Review: SWMRS Syracuse performance is not fake news

Review: SWMRS performance is not fake news

The California punk-rockers embrace the political moment on second album "Berkeley's on Fire"
Published: April 15, 2019
Alternative Text
SWMRS co-frontman and songwriter Cole Becker, bandmates Max Becker (guitar, vocals) Joey Armstrong (drums) and Mueller (bass) play the Westcott Theater.

“Two thousand and nineteen is a f**king disaster,” SWMRS sings on the track ‘Lose Lose Lose’, but it’s safe to say that the band’s captivating concert at Wescott Theater in Syracuse last weekend was a win. Syracuse experienced an explosion of pop-punk, as the local concertgoers, both young and old, encountered the manic energy of SWMRS, (pronounced ‘swimmers’) an Indie Punk band from Oakland, California. SWMRS new album, “Berkeley’s on Fire” explores political themes of free speech and fake news, including a special shout-out to Vladimir Putin. If you aren’t familiar with SWMRS, the group is signed by Fueled by Ramen, alike well-known pop-punk groups Panic! At The Disco, Twenty One Pilots, All Time Low, Against The Current and Paramore.



On Saturday night, the floor space of Wescott Theater was swarmed with rambunctious punk rockers sporting dyed hair and torn jeans. A peculiar aroma from vape pen smoke filled the air as the opening acts warmed the crowd up with eruptive sets. Destroy Boys (from Sacramento) riled the audience with songs such as “I Threw Glass at my Friend’s Eyes and Now I’m on Probation.” Later in the set, SWMRS lead vocalist Cole Becker joined the band to sing a tasteful cover of Nirvana’s “Territorial Pissings” with lead vocalist Alexia Roditis. Violet Mayugba’s masterful guitar work meshed perfectly with bassist Falyn Walsh and drummer Narsai Malik’s driving rhythm section.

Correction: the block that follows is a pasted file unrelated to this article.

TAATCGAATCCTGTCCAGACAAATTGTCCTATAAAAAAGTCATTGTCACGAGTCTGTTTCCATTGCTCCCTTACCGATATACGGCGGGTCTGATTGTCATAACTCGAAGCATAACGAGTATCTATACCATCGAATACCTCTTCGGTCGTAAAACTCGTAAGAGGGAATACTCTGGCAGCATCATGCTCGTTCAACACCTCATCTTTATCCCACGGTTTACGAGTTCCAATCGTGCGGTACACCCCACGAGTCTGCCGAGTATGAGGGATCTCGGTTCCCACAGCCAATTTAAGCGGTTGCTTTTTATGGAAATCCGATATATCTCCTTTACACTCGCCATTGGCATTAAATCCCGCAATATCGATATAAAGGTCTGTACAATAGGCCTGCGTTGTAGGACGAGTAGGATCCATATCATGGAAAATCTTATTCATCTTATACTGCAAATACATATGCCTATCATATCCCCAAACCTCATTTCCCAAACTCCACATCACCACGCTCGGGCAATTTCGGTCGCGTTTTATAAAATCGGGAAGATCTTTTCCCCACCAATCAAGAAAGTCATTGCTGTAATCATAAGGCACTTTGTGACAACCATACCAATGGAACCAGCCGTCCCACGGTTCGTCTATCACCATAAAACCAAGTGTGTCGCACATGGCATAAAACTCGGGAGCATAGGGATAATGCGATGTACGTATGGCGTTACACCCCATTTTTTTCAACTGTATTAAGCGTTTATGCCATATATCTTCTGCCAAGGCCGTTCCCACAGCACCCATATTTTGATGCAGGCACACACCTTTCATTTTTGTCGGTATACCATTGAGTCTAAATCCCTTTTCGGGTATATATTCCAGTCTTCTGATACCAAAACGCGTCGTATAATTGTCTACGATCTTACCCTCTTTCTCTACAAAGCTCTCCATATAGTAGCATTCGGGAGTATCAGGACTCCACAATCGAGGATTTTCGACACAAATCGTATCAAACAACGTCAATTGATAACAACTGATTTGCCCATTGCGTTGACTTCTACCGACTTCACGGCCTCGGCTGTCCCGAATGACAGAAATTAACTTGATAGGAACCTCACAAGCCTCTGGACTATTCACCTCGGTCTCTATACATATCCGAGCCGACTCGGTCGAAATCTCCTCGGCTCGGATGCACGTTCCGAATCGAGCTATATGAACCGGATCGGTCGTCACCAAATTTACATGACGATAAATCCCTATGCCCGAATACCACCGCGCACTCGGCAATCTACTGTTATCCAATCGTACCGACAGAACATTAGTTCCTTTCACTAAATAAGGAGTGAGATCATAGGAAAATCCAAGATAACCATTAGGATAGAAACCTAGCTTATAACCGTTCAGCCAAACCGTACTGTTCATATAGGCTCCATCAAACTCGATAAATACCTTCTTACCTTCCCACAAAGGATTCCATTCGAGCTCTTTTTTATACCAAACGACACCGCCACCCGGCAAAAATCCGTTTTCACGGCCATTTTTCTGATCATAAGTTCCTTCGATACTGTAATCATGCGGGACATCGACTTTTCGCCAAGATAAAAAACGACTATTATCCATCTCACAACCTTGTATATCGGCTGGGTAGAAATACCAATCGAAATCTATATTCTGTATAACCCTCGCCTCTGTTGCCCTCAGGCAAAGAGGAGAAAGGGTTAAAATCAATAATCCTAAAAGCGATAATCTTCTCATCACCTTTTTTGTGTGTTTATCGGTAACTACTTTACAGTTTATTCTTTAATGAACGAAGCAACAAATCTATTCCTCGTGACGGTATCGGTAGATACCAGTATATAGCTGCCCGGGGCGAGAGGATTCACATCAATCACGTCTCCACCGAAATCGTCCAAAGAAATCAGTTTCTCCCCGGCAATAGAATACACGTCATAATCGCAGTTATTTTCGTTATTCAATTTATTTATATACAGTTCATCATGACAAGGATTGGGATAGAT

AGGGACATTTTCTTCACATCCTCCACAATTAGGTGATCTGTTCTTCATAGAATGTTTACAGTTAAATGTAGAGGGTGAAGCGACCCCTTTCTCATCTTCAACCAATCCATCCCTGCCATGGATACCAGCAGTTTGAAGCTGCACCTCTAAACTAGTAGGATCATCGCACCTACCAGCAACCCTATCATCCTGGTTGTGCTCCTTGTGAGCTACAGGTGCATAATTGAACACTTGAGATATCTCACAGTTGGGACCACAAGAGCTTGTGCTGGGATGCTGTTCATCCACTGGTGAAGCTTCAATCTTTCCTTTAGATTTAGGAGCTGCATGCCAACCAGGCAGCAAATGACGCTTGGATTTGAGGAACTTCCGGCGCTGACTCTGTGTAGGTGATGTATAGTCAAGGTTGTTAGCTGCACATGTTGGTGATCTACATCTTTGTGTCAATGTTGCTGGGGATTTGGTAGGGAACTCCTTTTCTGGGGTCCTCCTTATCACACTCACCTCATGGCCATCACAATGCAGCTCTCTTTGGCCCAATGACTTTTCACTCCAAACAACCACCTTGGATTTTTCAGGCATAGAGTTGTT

The next opening act, Beach Goons (from San Diego) blew the crowd away with a unique blend of fast-paced alternative punk with Latin influence. Songs like “Choker” and “Vatos Tristes” showcased this style perfectly. Comprised of lead vocalist and guitarist Pablo Cervantez, bassist David Orozco, and drummer Chris Moran, Beach Goons sent the crowd into a frenzy with a heavy cover of Ritchie Valens’ classic, “La Bamba.”

SWMRS have been touring to support their second studio LP, Berkeley’s on Fire. The album has received positive feedback, including a glowing review from Kerrang. The band consists of brothers and guitarists Cole and Max Becker, bassist Seb Mueller, and drummer Joey Armstrong. Joey’s brother Jakob, an accomplished singer-songwriter, has joined the group as a touring member, providing extra guitar and keys. Fun Fact: Both Armstrong brothers are the sons of Green Day vocalist and guitarist Billie Joe Armstrong.

SWMRS took to the stage and catapulted their show with the catchy “Trashbag Baby.” The song’s infectious chorus spread throughout the crowd, as audience members chanted it back to the musicians. Cole Becker performed like a man who was possessed. Sporting a black “Fuck the NRA” t-shirt, the musician danced in a frenzy to the band’s more up-tempo numbers. These songs include the appropriately titled “Too Much Coffee” and raucous “Hellboy.”

In between songs, Cole Becker took time to interact with the crowd. The frontman made impassioned speeches against sexual assault and other current political issues.

“When you walk through the door, you join a community,” Becker said. “ And that means we look out for each other. And that means we got to be extra vigilant when it comes to stopping sexual assault. So, if something gross is happening near you or to you, wave us down, make it known and we’ll stop the fucking show and get the fucking creep out of here. Okay?”

Much of the band’s setlist contained an eclectic mix of songs ranging from hard-hitting and intense to mild and melodic. The band works together as a unit, as each member contributes their talent to paint the musical landscape that makes up SWMRS’ unique sound.

SWMRS will continue to tour North America with shows in Toronto, Detroit, and Cincinnati. “Berkeley’s On Fire” is available on Spotify and most other streaming platforms.